Sunday, July 26, 2009
". . . Just Me to You . . ."
“I will seek the lost, and I will bring back the strayed, and I will bind up the crippled, and I will strengthen the weak . . . I will watch over. I will feed them in justice.” Ezekiel 34:16
She came to us lost. She was unwanted. And so she was brought to a stranger’s yard and left there. No explanation and no note. Just a filthy, ratty old halter and a broken lead rope left behind. Left behind with her. She came to us lost.
She soon became strayed. Arriving with her companion, Kentucky Jack, they had been taken from their familiar surroundings and dropped off in a strange place. Then, she was soon left alone. Alone without her Jack. Feeling lost. Strayed at a new place with new smells and new sounds and new voices with new touches. And missing her companion, Jack. She was alone. She soon became strayed.
She came to us crippled. The infected tumor growing on her eye crippled her and caused her to protect her face. Even the slightest touch to that eye caused her pain. The tumor would bleed and ooze infectious fluids with the minutest bump. She was crippled by her bad eye and her bad, ungroomed feet. She came to us crippled.
She came to us weak. Dehydrated and hungry, she soon found the round bale and the stock tank. Immersing her head in the water to test the depth, she would then raise her head to the surface and simply inhale the water. The tank depth would drop by inches each time she drank. She was weakened by starvation, dehydration, and that infection growing in her eye. She would spend hours laying in the hay resting her weary, weak legs. She came to us weak.
She came to us so that we could watch over her. Finally, she would be protected and allowed to relax. Finally she would be rid of that tumor and the swarms of flies that the smell and the drippings drew to her. Finally she would have feed and hay and water and shelter. She was safe. She came to us so that we could watch over her.
She came to us to be fed in justice. Her tumor would be removed from her body. And with the tumor would go the infected eye, the infected lower lid, much of her bone socket, and even the lymph nodes under her jaw. She would be treated in justice like any other horse would be treated at Refuge Farms. No treatment would be withheld. She would be given every chance. She came to us to be fed in justice.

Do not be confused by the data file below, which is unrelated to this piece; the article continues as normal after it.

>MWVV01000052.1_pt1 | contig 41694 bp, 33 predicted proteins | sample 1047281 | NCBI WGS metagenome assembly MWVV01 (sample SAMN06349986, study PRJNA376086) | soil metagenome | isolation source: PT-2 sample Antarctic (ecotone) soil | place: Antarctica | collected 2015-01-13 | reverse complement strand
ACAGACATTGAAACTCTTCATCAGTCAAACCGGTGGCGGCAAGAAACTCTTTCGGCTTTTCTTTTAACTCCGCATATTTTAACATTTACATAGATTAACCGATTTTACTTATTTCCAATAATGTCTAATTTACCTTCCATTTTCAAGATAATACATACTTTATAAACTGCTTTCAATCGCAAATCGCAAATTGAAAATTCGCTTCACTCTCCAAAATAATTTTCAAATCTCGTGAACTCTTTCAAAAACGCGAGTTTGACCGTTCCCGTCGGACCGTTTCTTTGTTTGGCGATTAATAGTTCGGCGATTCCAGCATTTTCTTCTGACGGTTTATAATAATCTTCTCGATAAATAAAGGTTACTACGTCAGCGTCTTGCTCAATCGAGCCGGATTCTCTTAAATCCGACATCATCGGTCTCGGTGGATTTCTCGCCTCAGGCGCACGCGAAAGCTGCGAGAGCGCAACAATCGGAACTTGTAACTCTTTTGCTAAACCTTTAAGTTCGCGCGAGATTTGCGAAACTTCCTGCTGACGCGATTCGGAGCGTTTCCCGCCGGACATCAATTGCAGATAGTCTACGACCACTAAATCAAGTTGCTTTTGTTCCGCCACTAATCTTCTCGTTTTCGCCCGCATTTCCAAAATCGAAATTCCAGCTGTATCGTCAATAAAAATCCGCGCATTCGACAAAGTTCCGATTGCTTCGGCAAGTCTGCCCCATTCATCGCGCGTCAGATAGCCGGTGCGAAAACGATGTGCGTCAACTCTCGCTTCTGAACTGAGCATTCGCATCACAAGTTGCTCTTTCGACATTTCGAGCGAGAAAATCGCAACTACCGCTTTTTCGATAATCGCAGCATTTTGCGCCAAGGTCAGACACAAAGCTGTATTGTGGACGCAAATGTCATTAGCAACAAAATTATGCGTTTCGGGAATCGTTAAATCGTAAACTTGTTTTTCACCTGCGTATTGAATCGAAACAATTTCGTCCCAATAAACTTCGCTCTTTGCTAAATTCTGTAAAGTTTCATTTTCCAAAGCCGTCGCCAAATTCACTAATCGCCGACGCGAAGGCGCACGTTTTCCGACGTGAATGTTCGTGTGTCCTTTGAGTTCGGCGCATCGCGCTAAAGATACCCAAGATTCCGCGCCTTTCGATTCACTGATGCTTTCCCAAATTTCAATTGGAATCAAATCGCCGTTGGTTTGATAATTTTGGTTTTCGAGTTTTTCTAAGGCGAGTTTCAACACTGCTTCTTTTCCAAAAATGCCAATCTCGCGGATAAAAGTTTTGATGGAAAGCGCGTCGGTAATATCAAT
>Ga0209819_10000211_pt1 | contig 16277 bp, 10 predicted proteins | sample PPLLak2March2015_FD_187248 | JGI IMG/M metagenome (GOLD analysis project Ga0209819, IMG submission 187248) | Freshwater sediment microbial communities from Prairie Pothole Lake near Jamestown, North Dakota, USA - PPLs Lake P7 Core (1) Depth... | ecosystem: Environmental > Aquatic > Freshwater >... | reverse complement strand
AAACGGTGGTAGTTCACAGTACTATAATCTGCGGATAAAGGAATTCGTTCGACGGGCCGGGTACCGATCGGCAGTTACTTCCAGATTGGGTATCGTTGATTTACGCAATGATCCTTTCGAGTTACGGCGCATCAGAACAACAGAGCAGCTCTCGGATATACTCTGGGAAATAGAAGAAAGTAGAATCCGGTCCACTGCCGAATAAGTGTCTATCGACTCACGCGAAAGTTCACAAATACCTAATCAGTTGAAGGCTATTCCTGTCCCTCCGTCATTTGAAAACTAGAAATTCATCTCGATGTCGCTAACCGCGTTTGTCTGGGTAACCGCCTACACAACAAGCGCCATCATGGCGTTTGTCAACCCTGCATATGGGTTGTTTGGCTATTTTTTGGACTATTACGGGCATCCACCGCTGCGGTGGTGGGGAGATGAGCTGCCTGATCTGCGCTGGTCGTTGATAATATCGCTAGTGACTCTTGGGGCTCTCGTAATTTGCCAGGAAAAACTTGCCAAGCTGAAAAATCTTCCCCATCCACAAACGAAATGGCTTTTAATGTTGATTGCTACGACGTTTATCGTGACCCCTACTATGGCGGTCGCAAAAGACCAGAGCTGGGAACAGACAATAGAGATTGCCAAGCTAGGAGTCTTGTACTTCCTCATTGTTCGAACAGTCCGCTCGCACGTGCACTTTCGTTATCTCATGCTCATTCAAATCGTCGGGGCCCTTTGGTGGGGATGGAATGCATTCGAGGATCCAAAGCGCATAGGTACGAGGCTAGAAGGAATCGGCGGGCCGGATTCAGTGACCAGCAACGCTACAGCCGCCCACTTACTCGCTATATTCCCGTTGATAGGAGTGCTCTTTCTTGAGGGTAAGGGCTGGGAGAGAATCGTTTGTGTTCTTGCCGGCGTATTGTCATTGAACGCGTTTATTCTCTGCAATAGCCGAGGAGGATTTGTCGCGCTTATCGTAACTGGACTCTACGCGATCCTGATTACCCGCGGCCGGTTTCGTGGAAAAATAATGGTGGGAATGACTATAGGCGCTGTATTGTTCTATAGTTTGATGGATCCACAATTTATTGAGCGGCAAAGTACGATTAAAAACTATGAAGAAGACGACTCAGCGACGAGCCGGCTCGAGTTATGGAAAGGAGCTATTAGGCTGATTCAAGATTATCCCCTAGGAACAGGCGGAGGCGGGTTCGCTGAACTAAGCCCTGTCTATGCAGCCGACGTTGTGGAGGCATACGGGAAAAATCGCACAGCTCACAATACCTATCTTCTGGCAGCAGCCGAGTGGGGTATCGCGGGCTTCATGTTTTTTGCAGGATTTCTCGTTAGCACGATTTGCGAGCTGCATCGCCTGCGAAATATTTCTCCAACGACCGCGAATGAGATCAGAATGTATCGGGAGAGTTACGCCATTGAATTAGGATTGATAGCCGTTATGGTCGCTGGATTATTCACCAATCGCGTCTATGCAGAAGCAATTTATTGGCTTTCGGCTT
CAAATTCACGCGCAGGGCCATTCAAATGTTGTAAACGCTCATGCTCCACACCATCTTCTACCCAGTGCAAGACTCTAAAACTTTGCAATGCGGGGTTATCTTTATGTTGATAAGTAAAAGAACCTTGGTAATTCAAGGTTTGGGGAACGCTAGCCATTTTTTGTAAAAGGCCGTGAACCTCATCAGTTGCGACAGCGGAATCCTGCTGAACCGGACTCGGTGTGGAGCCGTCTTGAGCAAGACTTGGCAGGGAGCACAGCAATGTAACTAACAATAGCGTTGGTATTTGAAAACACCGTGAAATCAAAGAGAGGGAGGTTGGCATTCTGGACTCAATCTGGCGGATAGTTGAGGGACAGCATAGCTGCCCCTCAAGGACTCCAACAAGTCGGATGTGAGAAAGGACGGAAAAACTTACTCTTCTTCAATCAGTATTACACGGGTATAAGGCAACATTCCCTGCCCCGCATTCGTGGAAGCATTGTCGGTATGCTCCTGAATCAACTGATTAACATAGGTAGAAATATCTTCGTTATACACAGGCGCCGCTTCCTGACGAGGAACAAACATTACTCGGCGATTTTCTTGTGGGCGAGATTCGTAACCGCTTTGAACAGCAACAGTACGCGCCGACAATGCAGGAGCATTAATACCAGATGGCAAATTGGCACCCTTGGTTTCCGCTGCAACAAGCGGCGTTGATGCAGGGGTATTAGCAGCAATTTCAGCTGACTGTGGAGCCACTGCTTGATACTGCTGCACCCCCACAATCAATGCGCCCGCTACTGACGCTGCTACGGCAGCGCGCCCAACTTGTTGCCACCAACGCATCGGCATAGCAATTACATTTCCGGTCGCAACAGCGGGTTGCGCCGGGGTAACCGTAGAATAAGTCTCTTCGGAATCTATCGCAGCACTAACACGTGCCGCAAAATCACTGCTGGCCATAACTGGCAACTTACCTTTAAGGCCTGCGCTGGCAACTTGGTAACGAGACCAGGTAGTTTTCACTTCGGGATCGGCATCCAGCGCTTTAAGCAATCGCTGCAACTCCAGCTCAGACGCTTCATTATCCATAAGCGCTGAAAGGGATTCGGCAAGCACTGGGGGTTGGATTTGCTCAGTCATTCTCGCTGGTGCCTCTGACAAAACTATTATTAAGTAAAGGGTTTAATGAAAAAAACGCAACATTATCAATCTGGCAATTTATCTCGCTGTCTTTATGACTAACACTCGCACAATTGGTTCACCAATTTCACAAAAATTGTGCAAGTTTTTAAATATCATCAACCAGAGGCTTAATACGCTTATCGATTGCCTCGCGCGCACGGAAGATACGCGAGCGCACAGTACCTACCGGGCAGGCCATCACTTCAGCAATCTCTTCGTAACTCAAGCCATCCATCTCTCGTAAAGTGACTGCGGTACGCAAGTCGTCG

This little Belgian mare, Laddee, is our Mission Statement. She is the living, breathing, healing testimony of why this Horse Rescue & Sanctuary exists. She was weak and crippled and strayed and lost. She came to us to be cared for and to be treated fairly. To be fed in justice.
And her story takes on an even greater, deeper meaning when you learn that Laddee is a dier.
Laddee has cancer.
The exam performed on that Thursday prior to her scheduled surgery alerted us to enlarged lymph nodes under her jaw and in her upper forehead. Biopsies were taken and the pathology reports returned with the diagnosis of cancer. Laddee’s tumor had penetrated her eye and eye socket sufficiently enough to allow the cancer to manifest itself in her lymph nodes, at a minimum. Too much time had passed to heal her.
Would we operate knowing that the little Belgian mare had cancer? Would we put her down instead of operating? Or would we leave her as she was and not remove the tumor because she had cancer?
The decision was not immediate. I forced myself to think through the options and to consult those who would shed some medical expertise and light on the options. We talked of recovery time versus span of life. We talked of quality of life. We talked of her right to a full and natural life. And we talked of our Mission Statement. Our Declaration of Purpose. We talked about what a “dier” is and what it means to “rescue the diers”. We talked about her feisty fight for life and her determination to protect herself and have her own way. We talked of what was owed to her. What she had endured all of these years and how she was deserving. We talked of surgery.